Jury Still Deciding Fate Of Convicted Murderer Facing The Death Penalty
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ANNAPOLIS, Md. (WJZ) — After nearly a week of deliberations, a jury in Anne Arundel County still hasn’t agreed on a sentence for Lee Stephens. He’s the man convicted of murdering a corrections officer, and he’s eligible for the death penalty.
Weijia Jiang explains why the jury is struggling to make a decision.
Many people are watching this case very closely as it will set a critical precedent for death penalty cases in Maryland. But so far jurors have given no sign of what kind of work they’re doing.
Should twice convicted killer, 32-year-old Lee Stephens, live or die? Jurors have been deliberating a sentence since last Wednesday with no answer yet.
“Well, it’s not supposed to be easy for the state to kill someone. Even if you are in favor of the death penalty, most people recognize that we have to be sure,” said legal expert Andrew Levy.
The same jury found Stephens guilty of murdering Cpl. David McGuinn, 42, inside the now closed Maryland House of Correction in Jessup. McGuinn was working as a prison guard at the time. Stephens was serving a life sentence for another murder.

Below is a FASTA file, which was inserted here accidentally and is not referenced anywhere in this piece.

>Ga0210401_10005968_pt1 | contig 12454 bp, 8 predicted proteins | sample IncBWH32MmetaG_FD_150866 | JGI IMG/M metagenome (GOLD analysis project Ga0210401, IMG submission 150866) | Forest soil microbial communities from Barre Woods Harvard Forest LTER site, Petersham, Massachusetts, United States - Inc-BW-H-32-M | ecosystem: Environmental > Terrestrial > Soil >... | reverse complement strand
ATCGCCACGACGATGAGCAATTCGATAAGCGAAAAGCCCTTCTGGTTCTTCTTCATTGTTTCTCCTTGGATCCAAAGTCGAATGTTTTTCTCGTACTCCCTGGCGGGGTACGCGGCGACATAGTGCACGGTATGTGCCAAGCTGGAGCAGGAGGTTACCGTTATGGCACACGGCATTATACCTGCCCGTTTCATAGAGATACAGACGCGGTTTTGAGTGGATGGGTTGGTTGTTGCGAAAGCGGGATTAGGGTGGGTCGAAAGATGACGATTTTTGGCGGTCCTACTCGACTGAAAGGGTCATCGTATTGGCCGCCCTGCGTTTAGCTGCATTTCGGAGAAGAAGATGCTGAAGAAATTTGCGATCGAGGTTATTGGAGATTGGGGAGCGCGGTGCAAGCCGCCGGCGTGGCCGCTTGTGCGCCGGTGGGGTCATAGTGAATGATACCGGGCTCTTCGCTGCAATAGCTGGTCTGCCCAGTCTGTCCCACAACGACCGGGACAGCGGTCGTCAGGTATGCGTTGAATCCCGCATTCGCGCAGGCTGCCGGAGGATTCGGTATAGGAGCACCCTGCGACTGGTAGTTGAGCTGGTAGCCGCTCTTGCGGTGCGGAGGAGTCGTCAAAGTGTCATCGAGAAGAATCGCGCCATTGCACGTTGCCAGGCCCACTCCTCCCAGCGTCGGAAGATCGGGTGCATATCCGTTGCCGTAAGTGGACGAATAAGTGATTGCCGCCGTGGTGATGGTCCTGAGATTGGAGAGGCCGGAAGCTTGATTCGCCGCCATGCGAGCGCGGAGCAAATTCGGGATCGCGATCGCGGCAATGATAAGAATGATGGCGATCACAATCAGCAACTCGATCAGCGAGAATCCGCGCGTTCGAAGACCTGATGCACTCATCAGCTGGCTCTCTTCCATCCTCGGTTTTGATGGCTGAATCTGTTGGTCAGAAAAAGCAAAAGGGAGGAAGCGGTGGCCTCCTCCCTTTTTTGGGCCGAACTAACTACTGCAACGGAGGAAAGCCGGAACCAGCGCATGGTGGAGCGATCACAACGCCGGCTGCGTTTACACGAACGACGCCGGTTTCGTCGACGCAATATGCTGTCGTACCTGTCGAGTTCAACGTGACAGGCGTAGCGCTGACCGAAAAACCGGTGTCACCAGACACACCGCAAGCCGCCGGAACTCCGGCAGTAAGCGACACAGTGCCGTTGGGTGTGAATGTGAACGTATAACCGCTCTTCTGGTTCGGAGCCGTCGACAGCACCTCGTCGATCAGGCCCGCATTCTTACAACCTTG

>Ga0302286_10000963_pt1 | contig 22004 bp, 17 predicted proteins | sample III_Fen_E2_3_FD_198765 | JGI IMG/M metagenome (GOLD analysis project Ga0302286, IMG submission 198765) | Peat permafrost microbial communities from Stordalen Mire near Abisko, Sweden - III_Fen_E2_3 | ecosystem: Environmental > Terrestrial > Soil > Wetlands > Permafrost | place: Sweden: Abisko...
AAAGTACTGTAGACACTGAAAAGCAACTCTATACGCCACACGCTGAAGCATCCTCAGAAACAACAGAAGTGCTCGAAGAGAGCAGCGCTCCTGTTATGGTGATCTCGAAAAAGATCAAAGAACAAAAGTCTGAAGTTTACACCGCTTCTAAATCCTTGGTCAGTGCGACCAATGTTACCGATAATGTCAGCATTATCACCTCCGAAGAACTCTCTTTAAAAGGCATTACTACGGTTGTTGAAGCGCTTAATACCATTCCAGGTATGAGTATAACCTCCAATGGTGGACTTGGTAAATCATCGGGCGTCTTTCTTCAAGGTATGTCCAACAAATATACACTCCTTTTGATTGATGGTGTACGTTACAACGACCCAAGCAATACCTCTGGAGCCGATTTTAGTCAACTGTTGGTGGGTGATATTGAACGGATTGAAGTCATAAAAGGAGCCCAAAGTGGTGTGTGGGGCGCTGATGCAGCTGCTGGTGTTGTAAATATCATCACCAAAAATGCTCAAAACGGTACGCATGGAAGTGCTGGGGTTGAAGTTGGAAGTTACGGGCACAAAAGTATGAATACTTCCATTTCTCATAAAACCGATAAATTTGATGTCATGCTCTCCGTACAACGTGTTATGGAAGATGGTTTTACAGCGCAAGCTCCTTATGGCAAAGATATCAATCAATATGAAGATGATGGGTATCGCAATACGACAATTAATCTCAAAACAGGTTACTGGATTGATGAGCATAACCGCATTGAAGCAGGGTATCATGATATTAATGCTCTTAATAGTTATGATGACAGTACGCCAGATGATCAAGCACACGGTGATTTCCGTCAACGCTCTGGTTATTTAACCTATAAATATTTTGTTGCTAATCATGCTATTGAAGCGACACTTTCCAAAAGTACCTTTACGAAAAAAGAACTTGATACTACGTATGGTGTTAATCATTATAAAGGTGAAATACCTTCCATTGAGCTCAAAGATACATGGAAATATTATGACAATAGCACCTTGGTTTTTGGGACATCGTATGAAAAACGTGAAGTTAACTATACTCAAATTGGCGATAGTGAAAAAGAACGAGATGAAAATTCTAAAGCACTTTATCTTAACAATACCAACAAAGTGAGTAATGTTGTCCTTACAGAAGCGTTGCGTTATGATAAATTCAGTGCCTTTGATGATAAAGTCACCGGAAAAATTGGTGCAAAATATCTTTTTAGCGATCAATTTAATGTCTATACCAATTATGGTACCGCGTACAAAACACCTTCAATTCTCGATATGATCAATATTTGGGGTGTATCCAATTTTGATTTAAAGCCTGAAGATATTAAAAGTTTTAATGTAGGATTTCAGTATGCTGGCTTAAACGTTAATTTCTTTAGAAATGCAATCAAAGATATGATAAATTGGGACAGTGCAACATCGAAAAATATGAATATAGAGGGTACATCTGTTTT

This is a landmark case. For the first time ever, prosecutors used a DNA link to pursue the death penalty under Maryland’s new and more stringent capital punishment law.
“The first case is always important. It’s always going to be something that both the courts and lawyers are going to look to set a baseline,” Levy said.
Since 2009, the state could only seek a death penalty in first-degree murder cases that have biological or DNA evidence, a video recording of the crime or a videotaped confession.
McGuinn’s blood was found splattered on Stephen’s clothing, shoes and cell bars.
Still the sentencing process is a meticulous one. The jurors must balance the crime against a long list of mitigating factors, such as whether the defendant acted under duress.
In Maryland, the only time a jury can hand down a death sentence is when the death penalty is on the table, and they have to reach a unanimous decision.
Jurors have gone home for the night. They will be back Wednesday morning.